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I'm trying to interrupt a for loop such as in code below,

for num in buffer_number_list
    " Select the buffer
    exe 'buffer' num
    " Run the command that's passed as an argument
    exe a:command
    " Save if necessary

instead of interrupting only line exe a:command, when a:command is a :s/// command.

The purpose is to change code on response to How to do search & replace with ack in vim?

I've tried surrounding the line exe a:command with a try/catch block, but it doesn't worked, probably because the command handled the interrupt signal without re-throwing it.

Tried remapping CTRL-c to change some variable (which would be checked inside of the loop), but it didn't worked:

let original_Ctrl_c = maparg('<c-c>', 'n')
exe 'nnoremap <c-c> :call <SID>BreakLoop()<CR>' . original_Ctrl_c

It seems that the mapping didn't trigger when the interrupt signal is caught.

Any ideas?


It seems that this problem only occurs in gVim (thanks @ib.)

share|improve this question
using your QFDo function would this be closer to the effect you are looking for: function! QFDo(command) abort? –  Peter Rincker Sep 20 '11 at 16:09
@PeterRincker The idea is similar to that, but I've tested and it doesn't worked. Maybe it is because the CTRL-c is intercepted by the command. –  mMontu Sep 20 '11 at 16:42
how about v:errmsg. see :h v:errmsg. –  Peter Rincker Sep 20 '11 at 17:38
@PeterRincker how exactly you sugest to use this variable? I've performed some tests and typing Ctrl-c to interrupt a :s/// command doesn't changed it at all. –  mMontu Sep 20 '11 at 20:46
I have my own copy of QFDo (basically the same except no update) and I do not see the behavior you are trying to avoid. Maybe I am missing something, but I would imagine between using try/finally, abort, and v:errmsg do not work then it may be un-catch-able. The only thing left I can think of is setting some global variable like you are using. Make sure you use g:variable_name –  Peter Rincker Sep 22 '11 at 22:24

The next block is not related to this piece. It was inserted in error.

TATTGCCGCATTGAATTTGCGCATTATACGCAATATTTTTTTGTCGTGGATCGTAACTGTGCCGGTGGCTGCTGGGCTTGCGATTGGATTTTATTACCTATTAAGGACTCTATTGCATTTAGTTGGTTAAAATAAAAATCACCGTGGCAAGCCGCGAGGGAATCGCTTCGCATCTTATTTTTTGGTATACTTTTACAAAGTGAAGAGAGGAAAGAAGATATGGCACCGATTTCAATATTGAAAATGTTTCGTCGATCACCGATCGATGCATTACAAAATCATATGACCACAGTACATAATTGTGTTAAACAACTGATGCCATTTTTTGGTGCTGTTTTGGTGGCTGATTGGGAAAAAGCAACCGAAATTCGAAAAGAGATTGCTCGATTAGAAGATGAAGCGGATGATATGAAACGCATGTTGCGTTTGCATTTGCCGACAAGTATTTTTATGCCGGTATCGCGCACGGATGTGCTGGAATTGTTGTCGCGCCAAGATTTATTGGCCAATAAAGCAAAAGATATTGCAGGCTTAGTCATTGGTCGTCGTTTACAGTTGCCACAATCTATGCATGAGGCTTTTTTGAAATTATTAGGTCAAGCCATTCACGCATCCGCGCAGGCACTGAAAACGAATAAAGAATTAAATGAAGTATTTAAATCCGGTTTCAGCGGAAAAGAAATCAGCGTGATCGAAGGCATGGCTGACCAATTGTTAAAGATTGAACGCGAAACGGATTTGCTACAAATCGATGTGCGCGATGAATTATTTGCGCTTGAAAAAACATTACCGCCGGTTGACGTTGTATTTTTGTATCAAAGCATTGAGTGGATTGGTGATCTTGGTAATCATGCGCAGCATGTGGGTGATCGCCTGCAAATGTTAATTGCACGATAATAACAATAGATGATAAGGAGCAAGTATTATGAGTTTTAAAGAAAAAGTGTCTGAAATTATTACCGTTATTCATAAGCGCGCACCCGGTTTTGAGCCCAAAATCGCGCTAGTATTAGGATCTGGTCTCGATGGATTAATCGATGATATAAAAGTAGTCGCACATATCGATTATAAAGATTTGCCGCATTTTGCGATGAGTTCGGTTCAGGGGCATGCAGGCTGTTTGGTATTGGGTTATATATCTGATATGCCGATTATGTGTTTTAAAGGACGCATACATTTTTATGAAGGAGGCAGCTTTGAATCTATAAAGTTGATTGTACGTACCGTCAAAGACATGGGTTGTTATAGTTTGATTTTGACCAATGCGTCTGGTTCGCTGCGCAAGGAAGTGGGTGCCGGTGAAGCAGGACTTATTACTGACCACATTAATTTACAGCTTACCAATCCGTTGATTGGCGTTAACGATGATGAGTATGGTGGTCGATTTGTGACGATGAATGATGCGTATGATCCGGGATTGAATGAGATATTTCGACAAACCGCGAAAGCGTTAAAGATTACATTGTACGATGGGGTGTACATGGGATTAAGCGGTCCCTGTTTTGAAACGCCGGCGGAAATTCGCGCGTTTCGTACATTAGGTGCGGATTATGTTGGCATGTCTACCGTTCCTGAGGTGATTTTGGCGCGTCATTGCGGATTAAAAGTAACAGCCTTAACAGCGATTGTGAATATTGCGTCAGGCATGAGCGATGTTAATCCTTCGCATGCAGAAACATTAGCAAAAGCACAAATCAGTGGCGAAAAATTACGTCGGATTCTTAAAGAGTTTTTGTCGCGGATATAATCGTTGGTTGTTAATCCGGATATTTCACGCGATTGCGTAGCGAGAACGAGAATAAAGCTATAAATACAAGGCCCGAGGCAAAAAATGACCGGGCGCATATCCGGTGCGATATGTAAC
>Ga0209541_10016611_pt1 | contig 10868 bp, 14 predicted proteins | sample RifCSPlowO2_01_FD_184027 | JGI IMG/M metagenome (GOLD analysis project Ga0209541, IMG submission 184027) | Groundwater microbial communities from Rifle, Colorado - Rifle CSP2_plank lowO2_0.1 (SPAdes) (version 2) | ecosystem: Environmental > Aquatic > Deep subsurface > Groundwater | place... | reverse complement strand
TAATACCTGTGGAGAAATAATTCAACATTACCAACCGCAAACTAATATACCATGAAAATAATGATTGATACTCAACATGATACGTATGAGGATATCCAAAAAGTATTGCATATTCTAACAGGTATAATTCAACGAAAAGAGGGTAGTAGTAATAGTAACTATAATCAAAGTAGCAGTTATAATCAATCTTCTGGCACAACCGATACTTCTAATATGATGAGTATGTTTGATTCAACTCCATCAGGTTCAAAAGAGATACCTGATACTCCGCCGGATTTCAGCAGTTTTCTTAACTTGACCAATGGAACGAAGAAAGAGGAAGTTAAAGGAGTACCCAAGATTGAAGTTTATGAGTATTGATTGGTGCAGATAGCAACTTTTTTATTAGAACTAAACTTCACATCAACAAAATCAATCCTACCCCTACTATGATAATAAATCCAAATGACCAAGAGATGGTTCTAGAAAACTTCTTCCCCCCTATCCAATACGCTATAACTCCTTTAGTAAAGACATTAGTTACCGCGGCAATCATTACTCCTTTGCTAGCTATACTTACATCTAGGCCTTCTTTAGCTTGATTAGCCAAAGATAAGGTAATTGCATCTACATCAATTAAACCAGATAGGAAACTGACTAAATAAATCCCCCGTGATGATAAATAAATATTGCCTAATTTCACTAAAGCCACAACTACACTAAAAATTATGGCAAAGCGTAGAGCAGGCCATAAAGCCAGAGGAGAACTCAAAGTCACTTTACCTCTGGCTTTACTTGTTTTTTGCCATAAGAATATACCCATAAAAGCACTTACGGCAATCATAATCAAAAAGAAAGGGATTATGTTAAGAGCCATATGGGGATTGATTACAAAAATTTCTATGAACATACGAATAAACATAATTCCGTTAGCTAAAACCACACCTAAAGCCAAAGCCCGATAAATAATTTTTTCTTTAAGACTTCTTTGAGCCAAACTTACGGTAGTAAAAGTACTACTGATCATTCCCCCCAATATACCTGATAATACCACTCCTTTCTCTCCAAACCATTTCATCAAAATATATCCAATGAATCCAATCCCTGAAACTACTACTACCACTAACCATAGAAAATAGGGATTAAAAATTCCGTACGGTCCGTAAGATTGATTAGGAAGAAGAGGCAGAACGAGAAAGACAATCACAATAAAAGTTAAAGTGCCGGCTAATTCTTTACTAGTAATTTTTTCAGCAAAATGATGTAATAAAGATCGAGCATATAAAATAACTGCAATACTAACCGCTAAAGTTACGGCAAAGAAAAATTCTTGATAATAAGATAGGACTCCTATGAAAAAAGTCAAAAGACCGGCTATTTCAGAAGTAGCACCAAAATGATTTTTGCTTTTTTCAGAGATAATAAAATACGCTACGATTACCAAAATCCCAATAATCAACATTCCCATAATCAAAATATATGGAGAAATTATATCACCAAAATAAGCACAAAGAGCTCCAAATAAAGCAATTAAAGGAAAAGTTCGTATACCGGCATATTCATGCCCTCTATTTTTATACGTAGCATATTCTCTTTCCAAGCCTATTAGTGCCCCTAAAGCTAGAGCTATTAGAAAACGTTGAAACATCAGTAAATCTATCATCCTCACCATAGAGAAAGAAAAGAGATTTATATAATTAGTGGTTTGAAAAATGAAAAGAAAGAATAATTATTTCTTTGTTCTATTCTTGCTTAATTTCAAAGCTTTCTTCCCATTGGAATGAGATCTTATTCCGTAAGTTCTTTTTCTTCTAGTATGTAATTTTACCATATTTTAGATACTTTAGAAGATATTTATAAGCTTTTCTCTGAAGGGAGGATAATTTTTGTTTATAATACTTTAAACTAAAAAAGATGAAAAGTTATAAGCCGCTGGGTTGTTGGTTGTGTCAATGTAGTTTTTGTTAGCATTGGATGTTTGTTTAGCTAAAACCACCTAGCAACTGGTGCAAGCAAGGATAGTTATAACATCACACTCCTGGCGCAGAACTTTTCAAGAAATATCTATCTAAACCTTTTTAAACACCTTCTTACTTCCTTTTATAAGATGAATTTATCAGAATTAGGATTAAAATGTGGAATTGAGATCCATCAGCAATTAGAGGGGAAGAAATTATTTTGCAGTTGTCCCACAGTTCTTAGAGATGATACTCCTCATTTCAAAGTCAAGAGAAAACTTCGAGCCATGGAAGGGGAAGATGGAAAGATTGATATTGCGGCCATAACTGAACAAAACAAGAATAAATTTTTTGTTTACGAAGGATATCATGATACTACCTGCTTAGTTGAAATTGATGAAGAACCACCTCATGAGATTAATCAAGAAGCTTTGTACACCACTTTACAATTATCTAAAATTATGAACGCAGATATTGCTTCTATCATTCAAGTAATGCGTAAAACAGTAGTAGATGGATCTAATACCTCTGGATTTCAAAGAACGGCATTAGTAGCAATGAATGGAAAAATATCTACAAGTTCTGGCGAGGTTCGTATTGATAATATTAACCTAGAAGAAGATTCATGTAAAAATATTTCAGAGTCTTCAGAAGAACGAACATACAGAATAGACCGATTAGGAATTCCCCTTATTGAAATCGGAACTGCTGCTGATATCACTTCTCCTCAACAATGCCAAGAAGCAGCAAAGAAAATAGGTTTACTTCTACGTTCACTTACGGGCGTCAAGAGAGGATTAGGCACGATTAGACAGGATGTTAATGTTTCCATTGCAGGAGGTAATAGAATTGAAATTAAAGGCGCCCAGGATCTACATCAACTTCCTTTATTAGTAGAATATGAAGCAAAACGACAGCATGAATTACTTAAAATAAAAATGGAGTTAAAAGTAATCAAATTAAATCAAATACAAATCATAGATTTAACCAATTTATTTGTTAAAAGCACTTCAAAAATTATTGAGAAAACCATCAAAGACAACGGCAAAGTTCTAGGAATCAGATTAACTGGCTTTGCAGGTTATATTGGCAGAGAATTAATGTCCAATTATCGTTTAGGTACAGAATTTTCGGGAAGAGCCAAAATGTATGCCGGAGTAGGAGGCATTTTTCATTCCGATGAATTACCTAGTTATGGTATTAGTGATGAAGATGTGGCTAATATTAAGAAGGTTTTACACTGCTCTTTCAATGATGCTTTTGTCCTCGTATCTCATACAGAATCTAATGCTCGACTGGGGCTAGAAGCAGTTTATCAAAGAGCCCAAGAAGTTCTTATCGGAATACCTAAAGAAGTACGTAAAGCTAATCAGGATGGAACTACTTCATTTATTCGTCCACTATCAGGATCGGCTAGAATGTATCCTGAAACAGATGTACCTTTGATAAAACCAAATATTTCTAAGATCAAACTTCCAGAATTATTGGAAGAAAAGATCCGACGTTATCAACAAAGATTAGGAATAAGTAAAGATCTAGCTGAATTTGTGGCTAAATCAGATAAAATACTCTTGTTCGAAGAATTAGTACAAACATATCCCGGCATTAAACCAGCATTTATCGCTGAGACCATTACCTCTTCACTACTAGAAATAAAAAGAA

1 Answer 1

up vote 1 down vote accepted

Trying to reproduce the behavior you describe I have constructed the following test case. It includes two identical files created using the command

$ echo -e "skip\npat\npat" | tee tmp1 >tmp2

and opened in Vim without any initialization apart from sourcing the file containing implementation of the :QFDo command:

$ vim -u NONE -S qfdo.vim


$ gvim -u NONE -U NONE -S qfdo.vim

Searching for a pattern in those two files,

:vimgrep /pat/ tmp{1,2}

populates the contents of the quickfix window that can be used to run the command in question,

:QFDo v/skip/s/pat/rep/gce

Interrupting this command using Ctrl+C after the first replacement, which occurs to be in the file tmp1, terminates the whole :QFDo command, and therefore the file tmp2 remains untouched. This fact means that the behavior you are trying to overcome is caused by some .vimrc customization or plugin. To locate the actual configuration breaking Ctrl+C behavior, disable all of the plugins and try enabling them one by one running the above test case each time.

share|improve this answer
@ib.I was trying to avoid the problem in QFDo function by unmapping the Ctrl-c before entering the for loop, then restoring it in a finally block, but didn't work. After some investigation I'm suspicious that it is a vim bug. To reproduce: $ echo "for i in range(1,4) | %s/r/x/gc | endfor" > temp.vim and $ vim -N -u NONE -U NONE temp.vim. Then :so % and Ctrl-c interrupted the loop. But after entering :map <c-c> abc and :unmap <c-c> the :so % is NOT interrupted by Ctrl-c anymore. If you can confirm that it also happens on your machine I will report this as a bug –  mMontu Oct 7 '11 at 18:01
@mMontu: Yes, mapping and un-mapping of Ctrl+C makes it behave as Esc in :substitute prompts--in your example it is necessary to press Ctrl+C four times in a row to stop substitutions. However, while it is certainly strange, I am not completely sure this is a bug after reading :h map_CTRL-C. –  ib. Oct 8 '11 at 8:35

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